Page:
The ScanPyramids project, an international endeavor launched in 2015, has been using noninvasive scanning technology like laser imaging to understand Egypt's Old Kingdom pyramids. This discovery was made using muon tomography, a technique that generates 3D images from muons, a by-product of cosmic rays that can pass through stone better than similar technology based on x-rays, like CT scans. (Muon tomography is currently used to scan shipping containers for smuggled goods and image nuclear reactor cores.)

The ScanPyramids team works inside Khufu's Pyramid
ScanPyramids

The newly discovered void is at least 100 feet long and bears a structural resemblance to the section directly below it: the pyramid's Grand Gallery, a long, 26-foot-high inner area of the pyramid that feels like a "very big cathedral at the center of the monument," as engineer and ScanPyramids co-founder Mehdi Tayoubi said in a press briefing. Its size and shape were confirmed by three different muon tomography techniques.

They aren't sure what it would have been used for yet or why it exists, or even if it's one structure or multiple structures together. It could be a horizontal structure, or it could have an incline. In short, there's a lot more to learn about it.

In the past few years, technology has allowed researchers to access parts of the Great Pyramid never seen before. Several robots sent into the tunnels since the '90s have brought back images of previously unseen areas. Almost immediately after starting to examine the Great Pyramid with thermal imaging in 2015, the researchers discovered that some of the limestone structure was hotter than other parts, indicating internal air currents moving through hidden chambers. In 2016, muon imaging indicated that there was at least one previously unknown void near the north face of Khufu's pyramid, though the researchers couldn't identify where exactly it was or what it looked like. Now, we know its basic structure.

A rendering shows internal chambers within the Great Pyramid and the approximate structure of the newly discovered void.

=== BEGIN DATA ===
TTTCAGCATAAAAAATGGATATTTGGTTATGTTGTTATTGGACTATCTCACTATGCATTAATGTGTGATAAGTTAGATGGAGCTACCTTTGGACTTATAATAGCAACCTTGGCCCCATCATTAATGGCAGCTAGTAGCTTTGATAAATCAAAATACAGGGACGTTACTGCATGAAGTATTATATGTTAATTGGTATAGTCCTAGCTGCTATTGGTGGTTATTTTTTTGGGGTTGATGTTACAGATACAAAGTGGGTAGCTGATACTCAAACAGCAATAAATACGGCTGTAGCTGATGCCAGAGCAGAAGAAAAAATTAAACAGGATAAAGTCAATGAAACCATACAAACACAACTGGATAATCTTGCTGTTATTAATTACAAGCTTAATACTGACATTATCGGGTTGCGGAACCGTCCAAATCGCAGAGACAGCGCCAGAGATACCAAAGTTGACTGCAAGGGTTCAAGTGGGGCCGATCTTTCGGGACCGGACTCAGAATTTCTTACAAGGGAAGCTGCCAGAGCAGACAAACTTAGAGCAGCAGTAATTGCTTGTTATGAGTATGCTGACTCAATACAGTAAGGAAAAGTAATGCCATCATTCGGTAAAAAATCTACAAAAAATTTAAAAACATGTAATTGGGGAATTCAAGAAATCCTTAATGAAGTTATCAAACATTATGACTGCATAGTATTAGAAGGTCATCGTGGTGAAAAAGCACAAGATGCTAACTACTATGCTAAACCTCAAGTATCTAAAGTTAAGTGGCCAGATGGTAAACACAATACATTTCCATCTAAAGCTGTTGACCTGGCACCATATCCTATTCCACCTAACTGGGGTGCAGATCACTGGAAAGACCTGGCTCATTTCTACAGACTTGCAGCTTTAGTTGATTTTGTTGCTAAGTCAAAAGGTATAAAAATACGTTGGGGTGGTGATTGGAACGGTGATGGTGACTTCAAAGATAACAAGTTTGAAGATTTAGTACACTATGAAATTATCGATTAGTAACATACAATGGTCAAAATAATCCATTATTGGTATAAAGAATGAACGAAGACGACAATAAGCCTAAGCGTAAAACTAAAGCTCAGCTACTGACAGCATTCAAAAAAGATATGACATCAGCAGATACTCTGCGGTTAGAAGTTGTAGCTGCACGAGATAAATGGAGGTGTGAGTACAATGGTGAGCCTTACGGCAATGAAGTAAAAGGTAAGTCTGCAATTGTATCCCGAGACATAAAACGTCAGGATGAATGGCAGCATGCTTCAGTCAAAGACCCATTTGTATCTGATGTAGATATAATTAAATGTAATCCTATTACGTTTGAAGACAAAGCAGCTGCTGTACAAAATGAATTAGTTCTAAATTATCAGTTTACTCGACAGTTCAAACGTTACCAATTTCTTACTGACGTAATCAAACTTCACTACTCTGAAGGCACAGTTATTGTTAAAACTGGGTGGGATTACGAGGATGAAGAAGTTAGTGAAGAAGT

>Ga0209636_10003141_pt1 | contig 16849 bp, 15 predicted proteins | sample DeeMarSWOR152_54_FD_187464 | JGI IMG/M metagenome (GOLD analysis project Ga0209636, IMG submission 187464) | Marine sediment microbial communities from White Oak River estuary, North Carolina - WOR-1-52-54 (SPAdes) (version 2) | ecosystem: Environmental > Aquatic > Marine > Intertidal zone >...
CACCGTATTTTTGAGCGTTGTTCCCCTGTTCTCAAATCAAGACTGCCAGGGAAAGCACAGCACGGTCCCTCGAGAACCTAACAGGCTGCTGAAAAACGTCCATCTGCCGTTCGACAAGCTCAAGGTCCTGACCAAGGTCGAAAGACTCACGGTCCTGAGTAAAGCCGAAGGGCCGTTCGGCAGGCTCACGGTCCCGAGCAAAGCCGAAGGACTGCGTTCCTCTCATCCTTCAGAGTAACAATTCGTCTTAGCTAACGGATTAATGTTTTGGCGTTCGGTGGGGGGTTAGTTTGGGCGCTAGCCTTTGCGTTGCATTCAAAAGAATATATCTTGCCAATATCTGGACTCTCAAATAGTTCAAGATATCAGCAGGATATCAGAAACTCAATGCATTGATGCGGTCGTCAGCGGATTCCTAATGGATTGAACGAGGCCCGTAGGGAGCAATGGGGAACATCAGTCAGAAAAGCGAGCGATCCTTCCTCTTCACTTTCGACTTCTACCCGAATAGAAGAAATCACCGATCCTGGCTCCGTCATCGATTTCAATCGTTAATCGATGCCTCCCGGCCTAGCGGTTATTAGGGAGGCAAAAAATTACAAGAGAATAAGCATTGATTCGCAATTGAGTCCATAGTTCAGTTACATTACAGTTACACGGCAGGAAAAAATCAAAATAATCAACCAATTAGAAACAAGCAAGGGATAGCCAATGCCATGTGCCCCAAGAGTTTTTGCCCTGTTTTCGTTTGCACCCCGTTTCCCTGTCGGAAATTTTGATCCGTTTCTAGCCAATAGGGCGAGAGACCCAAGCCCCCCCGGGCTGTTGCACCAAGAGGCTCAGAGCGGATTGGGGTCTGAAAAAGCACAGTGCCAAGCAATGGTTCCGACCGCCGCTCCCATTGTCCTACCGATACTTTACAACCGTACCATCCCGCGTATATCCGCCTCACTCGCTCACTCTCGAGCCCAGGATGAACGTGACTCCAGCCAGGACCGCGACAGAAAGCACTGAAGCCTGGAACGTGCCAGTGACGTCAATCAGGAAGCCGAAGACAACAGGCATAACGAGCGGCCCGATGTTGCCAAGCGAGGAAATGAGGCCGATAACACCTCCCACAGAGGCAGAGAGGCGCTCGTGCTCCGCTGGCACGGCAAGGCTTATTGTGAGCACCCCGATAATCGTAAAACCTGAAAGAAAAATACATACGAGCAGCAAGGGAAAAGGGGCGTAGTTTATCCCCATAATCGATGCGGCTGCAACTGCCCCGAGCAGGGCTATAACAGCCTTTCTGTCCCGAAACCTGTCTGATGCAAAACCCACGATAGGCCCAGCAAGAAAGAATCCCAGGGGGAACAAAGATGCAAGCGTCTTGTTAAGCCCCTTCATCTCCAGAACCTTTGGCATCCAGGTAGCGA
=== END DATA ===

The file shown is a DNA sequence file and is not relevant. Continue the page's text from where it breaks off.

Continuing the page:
ScanPyramids

"These results constitute a breakthrough for the understanding of Khufu's Pyramid and its internal structure," the ScanPyramids team writes in Nature. "While there is currently no information about the role of this void, these findings show how modern particle physics can shed new light on the world's archaeological heritage."

nextArticle.image_alt|e
iStock
arrow
travel
For the First Time in 40 Years, Rome's Colosseum Will Open Its Top Floor to the Public
iStock
iStock

The Colosseum’s nosebleed seats likely didn’t provide plebeians with great views of gladiatorial contests and other garish spectacles. But starting in November, they’ll give modern-day tourists a bird's-eye look at one of the world’s most famous ancient wonders, according to The Telegraph.

The tiered amphitheater’s fifth and final level will be opened up to visitors for the first time in several decades, following a multi-year effort to clean, strengthen, and restore the crumbling attraction. Tour guides will lead groups of up to 25 people to the stadium’s far-flung reaches, and through a connecting corridor that’s never been opened to the public. (It contains the vestiges of six Roman toilets, according to The Local.) At the summit, which hovers around 130 feet above the gladiator pit below, tourists will get a rare glimpse at the stadium’s sloping galleries, and of the nearby Forum and Palatine Hill.

In ancient Rome, the Colosseum’s best seats were marble benches that lined the amphitheater’s bottom level. These were reserved for senators, emperors, and other important parties. Imperial functionaries occupied the second level, followed by middle-class spectators, who sat behind them. Traders, merchants, and shopkeepers enjoyed the show from the fourth row, and the very top reaches were left to commoners, who had to clamber over steep stairs and through dark tunnels to reach their sky-high perches.

Beginning November 1, 2017, visitors will be able to book guided trips to the Colosseum’s top levels. Reservations are required, and the tour will cost around $11, on top of the normal $14 admission cost. (Gladiator fights, thankfully, are not included.)

[h/t The Telegraph]

SECTIONS

arrow
LIVE SMARTER
More from mental floss studios